Writing


How Fire Hurt Our Firms - Op Ed, The Canberra Times

HOW FIRE HURT OUR FIRMS

The Canberra Times, 3 June 2020

When coronavirus hit, one thing many Canberra households didn’t have to rush out and buy were N95 masks.

That’s because we already had plenty in the cupboard from summer, when Canberra’s air quality was 22 times the hazardous rating. On some days in December and January, air quality in the bush capital was the worst in the world. People debated how many cigarettes you would have to smoke to do as much lung damage as just breathing our air. Was it half a pack, one pack or two?

The effect of the summer bushfires on Canberra was brutal. For weeks, outdoor activity was almost impossible. Restaurants, hotels, arts events, and the sporting sector were hit hard.

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As Australia bounces back, let’s make sure we’re not leaving people behind - Op Ed, The Canberra Times

AS AUSTRALIA BOUNCES BACK, LET’S MAKE SURE WE’RE NOT LEAVING PEOPLE BEHIND

The Canberra Times, 18 May 2020

Recently I heard from a Canberra woman who had changed employers last November. Her new employer told her she’d start off as a casual and then transition to permanency. When coronavirus hit, and the government announced its JobKeeper wage subsidy program, she hoped that it would apply to her. But as a casual who had been with her employer for less than year, she was excluded. As she wrote to me ‘This will have a long and lasting financial impact on our family’.

In another family, I heard the story of two children, aged 18 and 21, who had each been in casual jobs for 11 months. They’re ineligible too. A local Turkish restaurant told me that half their staff were international students. Because those workers are on temporary visas, they are ineligible for JobKeeper. The restaurant owners are worried they’ll have to close permanently. They pleaded ‘Save us from folding up.’

Labor supports the JobKeeper wage subsidy scheme. More than that, we called for it. Early in the crisis when other countries had announced wage subsidy schemes, Prime Minister Scott Morrison said it wouldn’t work in Australia. It was only under pressure from business, unions and the Labor Party that Mr Morrison changed his mind, recalled parliament and enacted the JobKeeper package. It’s the most important thing the government has done.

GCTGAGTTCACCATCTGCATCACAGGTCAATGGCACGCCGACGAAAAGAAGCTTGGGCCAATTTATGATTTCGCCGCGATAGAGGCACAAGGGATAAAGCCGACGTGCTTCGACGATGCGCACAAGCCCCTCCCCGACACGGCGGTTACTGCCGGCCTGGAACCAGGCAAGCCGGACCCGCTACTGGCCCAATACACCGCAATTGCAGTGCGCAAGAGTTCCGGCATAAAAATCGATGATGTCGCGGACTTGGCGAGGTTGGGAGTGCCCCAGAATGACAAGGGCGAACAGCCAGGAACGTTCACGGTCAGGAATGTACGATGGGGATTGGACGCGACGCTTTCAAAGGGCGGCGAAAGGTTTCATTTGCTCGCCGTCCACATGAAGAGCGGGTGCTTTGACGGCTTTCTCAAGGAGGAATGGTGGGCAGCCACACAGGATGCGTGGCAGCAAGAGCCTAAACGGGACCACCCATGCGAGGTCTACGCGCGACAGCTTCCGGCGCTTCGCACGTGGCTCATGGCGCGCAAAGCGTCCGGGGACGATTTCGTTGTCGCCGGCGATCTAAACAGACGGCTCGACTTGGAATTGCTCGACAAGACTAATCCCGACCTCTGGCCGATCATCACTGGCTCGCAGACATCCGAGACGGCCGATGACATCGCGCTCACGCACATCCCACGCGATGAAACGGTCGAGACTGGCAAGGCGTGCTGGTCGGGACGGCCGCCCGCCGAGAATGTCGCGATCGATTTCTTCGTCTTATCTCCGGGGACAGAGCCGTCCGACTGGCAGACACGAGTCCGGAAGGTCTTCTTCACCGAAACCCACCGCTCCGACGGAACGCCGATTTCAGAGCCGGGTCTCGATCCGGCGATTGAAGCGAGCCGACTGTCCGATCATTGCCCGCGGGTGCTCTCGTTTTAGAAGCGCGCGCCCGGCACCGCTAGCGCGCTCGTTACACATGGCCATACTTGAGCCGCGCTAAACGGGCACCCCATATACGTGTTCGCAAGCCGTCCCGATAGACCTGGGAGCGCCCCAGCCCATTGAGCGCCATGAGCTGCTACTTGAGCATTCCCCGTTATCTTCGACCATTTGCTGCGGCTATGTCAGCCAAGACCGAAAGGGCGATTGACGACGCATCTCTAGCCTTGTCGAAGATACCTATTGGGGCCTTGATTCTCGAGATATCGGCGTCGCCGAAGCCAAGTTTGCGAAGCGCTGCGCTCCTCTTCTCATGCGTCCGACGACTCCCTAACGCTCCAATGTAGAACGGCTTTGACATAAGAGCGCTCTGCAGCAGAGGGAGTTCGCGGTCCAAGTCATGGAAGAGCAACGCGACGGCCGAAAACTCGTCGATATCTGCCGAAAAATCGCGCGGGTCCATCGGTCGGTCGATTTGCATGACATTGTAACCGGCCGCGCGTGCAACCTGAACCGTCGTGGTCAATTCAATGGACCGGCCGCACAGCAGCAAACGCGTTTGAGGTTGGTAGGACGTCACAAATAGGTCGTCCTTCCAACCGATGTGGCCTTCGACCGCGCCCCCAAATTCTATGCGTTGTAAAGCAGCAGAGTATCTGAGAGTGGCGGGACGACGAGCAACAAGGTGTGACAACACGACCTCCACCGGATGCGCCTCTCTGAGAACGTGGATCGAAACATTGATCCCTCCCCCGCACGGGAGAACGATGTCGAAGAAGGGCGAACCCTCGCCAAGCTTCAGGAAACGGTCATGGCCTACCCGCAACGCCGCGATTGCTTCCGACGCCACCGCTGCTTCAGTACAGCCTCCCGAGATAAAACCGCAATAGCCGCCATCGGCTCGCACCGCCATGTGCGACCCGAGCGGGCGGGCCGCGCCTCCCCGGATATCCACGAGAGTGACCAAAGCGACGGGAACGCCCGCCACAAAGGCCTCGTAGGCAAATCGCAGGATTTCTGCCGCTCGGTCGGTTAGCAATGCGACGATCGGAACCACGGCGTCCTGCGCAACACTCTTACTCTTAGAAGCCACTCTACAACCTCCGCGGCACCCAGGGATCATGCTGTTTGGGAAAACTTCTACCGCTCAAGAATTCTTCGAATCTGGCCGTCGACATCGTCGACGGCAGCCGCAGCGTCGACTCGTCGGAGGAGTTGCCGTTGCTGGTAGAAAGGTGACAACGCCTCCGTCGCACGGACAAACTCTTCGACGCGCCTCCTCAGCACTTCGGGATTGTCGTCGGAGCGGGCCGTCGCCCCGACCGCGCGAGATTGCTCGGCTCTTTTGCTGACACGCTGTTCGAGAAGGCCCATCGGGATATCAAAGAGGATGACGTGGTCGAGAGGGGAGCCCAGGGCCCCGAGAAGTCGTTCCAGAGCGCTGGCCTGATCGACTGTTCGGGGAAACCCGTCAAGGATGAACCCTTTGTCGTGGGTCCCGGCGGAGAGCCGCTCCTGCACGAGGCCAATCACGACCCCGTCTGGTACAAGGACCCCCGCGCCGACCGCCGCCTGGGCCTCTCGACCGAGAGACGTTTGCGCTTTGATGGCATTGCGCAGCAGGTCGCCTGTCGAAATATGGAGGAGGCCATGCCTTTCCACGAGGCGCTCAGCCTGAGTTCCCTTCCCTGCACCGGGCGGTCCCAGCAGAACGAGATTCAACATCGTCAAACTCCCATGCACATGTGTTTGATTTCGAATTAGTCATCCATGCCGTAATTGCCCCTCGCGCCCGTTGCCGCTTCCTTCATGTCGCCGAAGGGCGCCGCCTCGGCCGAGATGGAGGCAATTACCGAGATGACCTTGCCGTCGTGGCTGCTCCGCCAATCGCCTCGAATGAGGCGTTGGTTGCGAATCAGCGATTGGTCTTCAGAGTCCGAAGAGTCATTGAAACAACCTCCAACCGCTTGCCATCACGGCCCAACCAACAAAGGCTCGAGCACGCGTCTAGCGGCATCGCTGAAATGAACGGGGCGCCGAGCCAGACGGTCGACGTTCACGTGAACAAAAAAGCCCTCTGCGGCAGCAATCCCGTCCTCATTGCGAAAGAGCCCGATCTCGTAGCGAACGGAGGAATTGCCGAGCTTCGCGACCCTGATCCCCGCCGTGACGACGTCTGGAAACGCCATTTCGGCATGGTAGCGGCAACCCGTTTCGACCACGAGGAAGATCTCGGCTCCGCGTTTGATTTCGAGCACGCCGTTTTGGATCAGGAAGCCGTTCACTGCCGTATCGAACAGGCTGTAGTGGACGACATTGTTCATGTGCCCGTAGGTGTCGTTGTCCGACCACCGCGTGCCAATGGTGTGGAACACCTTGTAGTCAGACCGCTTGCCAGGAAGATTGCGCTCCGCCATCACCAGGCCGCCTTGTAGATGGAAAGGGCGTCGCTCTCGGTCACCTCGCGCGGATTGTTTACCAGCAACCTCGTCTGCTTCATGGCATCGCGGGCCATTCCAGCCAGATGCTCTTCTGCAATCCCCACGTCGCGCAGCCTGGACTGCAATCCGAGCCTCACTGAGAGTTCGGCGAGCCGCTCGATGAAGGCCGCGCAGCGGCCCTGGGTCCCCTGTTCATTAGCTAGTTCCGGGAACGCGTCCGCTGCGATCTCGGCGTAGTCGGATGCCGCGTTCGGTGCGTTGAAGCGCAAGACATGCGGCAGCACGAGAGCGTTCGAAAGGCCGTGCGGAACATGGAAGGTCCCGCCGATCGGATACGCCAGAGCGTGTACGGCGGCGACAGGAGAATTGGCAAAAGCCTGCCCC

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Poor bear burden of coronavirus downturn, but inequality not inevitable in Australia - Op Ed, The Guardian

THE POOR BEAR THE BURDEN OF THE CORONAVIRUS DOWNTURN, BUT INEQUALITY IS NOT INEVITABLE IN AUSTRALIA

Over the three-month American summer break, school students diverge. In high-income families, students keep learning, thanks to museum trips, instructional camps, and home tutoring. In low-income families, students slip backwards, losing 1-2 months’ worth of learning by the time they return to school. According to one study, the ‘summer slide’ accounts for two-thirds of the difference between poor and rich students.

The gap between high-performing and low-performing children in Australia is already larger than in most advanced nations. With a large share of families currently homeschooling, this problem is likely to worsen. Speaking with a range of parents, I’m struck by the differences in how children are spending their days - with some being intensively tutored, while others are literally left to their own devices.

Before COVID-19 hit, we already had too much inequality in Australia. And that’s not just a Labor view. In one survey, people were three times more likely to agree than disagree with the statement that ‘income and wealth should be redistributed towards ordinary working people’.

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Charity jobs at risk - Media Release

CHARITY JOBS AT RISK

The future of hundreds of charity workers remain in limbo as they continue urging the Morrison Government to further revise the JobKeeper program.

In spite of initial changes to the program’s requirements, major charities - including Oxfam, Anglicare, UnitingCare, Fred Hollows Foundation, the Samaritans, St Vincent de Paul, Wesley Mission Queensland and many of our major medical research institutes - say they cannot meet the test of a 15 per cent drop in revenue required for charities to qualify.

According to a survey this week by the Australian Council of Social Service, many charities are expecting to have to shed jobs as a result of the drop in donations. They estimate that 37 per cent of anticipated job losses will still occur in organisations whose overall revenue loss is likely to be less than 15 per cent.

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Charities on the brink - Media Release

CHARITIES ON THE BRINK

Major charities will have to dismiss staff in coming weeks unless the Morrison Government again revises its JobKeeper program.

Charities run a range of different services including retail stores, early childhood centres, disability services and facilities that bring communities together. In many cases, some operations have suffered massive losses of 80 per cent or more. But because other operations have been sustained, they do not meet the test of a 15 per cent drop in revenue that is required for charities to qualify for the JobKeeper program.

Charities have seen a major increase in demand for help, while also experiencing a drop in donations and volunteering numbers. While some federal assistance has been provided, much more is needed to help the sector navigate the impact of coronavirus.The government’s decision on 5 April to offer charities a reduced threshold (15 percent rather than a 30 percent drop in turnover) was an attempt to fix the problem. But major charities say that it isn’t a solution.